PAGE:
NEW YORK: Acts of vandalism against mosques, anti-Muslim threats and fear have reached an unprecedented level in America since the Paris attacks, fueled by right-wing intolerance in the presidential campaign, activists say.
"In such a short period - it's what makes it unprecedented," said Ibrahim Hooper, spokesman for the Council of American-Islamic Relations, the country's largest Muslim civil liberties group.
How the Paris attacks are affecting Muslim children
Since November 13, CAIR has documented dozens of anti-Muslim incidents, including shots fired at the Meriden mosque in Connecticut, vandalism at an Islamic center in Pflugerville, Texas, where the door was smeared in excrement, and graffiti at an Islamic center in Omaha, Nebraska.
In Texas alone half a dozen infractions have been reported: the outside lights and door of a mosque in Lubbock were broken; in Corpus Christi, the Islamic center received a threat calling on worshippers to convert to Christianity "before it was too late."
In Irving, Texas protesters gathered outside an Islamic center to denounce "the Islamization of America." And a man in military fatigues, carrying a large backpack and an American flag, barged into a mosque in San Antonio to berate worshippers.
That incident prompted a school attached to the mosque to cancel classes and revise its security measures.
Islam, beyond the stereotypes
CAIR says shots were fired on the house of a Muslim couple in Orlando, Florida, a woman wearing a headscarf was called a "terrorist" in Cincinatti, Ohio and a Christian Ethiopian taxi driver mistaken for a Muslim was beaten and threatened by a passenger in Charlotte, North Carolina.
"We had spikes in anti-Muslim hate crimes, but over longer periods, and not so concentrated," said Ibrahim.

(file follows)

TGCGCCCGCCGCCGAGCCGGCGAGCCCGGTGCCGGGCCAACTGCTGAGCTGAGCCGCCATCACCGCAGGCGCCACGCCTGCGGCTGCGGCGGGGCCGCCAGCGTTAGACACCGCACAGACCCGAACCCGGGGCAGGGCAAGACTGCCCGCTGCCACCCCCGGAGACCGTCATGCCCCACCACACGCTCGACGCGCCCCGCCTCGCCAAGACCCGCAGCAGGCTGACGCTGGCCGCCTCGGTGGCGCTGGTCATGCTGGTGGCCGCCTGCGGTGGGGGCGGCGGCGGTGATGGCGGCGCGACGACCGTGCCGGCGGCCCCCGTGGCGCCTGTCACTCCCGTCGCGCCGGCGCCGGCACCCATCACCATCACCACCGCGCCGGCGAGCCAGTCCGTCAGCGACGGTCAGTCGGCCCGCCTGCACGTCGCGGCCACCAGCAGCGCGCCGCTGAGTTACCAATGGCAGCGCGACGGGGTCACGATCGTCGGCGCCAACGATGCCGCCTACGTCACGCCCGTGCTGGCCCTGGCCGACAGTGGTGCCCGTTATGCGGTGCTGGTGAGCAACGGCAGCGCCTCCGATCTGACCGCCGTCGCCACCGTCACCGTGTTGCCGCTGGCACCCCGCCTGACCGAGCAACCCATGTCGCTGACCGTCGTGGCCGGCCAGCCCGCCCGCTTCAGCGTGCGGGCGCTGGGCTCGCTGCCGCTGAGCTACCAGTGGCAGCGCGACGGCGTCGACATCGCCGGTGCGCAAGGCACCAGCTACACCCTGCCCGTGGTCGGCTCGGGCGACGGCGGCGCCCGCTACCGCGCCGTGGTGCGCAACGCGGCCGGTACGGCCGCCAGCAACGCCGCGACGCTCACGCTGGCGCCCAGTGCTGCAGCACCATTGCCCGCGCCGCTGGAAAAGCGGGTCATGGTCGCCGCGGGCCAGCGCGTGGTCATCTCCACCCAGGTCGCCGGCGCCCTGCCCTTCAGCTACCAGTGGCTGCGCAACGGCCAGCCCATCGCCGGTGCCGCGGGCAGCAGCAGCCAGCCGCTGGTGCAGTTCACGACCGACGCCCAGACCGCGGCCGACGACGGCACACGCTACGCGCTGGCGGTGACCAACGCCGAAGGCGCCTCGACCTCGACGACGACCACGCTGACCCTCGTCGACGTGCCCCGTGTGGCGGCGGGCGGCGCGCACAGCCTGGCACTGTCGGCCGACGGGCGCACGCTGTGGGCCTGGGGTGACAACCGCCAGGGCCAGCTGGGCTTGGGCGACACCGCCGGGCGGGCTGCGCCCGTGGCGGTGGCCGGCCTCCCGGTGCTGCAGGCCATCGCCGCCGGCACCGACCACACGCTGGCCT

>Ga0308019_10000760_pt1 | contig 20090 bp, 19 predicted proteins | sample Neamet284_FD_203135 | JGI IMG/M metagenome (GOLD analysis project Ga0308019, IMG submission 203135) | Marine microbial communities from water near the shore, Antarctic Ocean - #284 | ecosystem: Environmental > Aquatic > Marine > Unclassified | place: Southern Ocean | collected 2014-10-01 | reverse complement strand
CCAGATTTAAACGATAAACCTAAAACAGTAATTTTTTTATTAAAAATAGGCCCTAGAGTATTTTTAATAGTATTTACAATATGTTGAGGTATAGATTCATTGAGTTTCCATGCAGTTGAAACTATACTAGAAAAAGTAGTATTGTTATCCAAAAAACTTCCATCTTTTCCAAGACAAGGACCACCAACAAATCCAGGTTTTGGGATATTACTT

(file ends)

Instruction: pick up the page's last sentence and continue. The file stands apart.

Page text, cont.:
Mainstreaming of hate
After the 9/11 Al Qaeda attacks, there were also "a lot, but there was also a lot of support for the Muslim community," he said. "We are not seeing that so much any more."
Just six days after the September 11 attacks, president George W Bush visited a mosque, where he spoke against the harassment of US Muslims and Arabs, and called for respect of Islam.
"President Obama has never been to an American mosque," Ibrahim told AFP, recalling Bush's visit.
Activists say the anti-Muslim rhetoric, already high after the Charlie Hebdo shootings in Paris in January, is being fueled by extreme right discourse by Republicans in the election campaign.
"I think we are seeing the mainstreaming of anti-Muslim hate... that gives a false sense of legitimacy to those who would carry out hate crimes," Ibrahim told AFP.
Post office worker arrested for spitting on hijab-wearing women
He accused political leaders of not responding and of "not pushing back against this rise in anti-Muslim hate."
Donald Trump, the billionaire Republican frontrunner in the race for the White House, said at a recent rally that Arab people in Jersey City had celebrated the fall of the Twin Towers on 9/11.
"Thousands and thousands of people were cheering as that building was coming down," he alleged.
The comments sparked a furious backlash from Jersey City, rival presidential candidates and fact-checkers.
But Trump stuck to his guns. He prompted further outrage with a call for all Muslims to be registered in a government database.
Half the nation's governors have declared Syrian refugees persona non grata, and last week the House of Representatives voted to suspend Syrian and Iraqi refugee arrivals until a stricter vetting process is in place.
Retired neurosurgeon Ben Carson, number two in the Republican race, has compared Syrian refugees to rabid dogs.
Imam Shamsi Ali, director of the Jamaica Muslim Center in Queens, New York, said the Paris attacks had a "very negative impact" on the Muslim community, particularly in campaign season.
"Muslims are worried," he told AFP, saying the worry extended to the Muslim community across the border in Canada.
While there had been no incident, he said he asked the police for extra security at the Islamic center, and had been "very happy" with the way police had responded.
There are an estimated seven to 10 million Muslims in America.
"This kind of rhetoric is not American," Ali said. "This country respects the right of everybody to live and practice their religion. This country embraces immigrants," he said.
"Our loyalty to this country is not less than anybody else."
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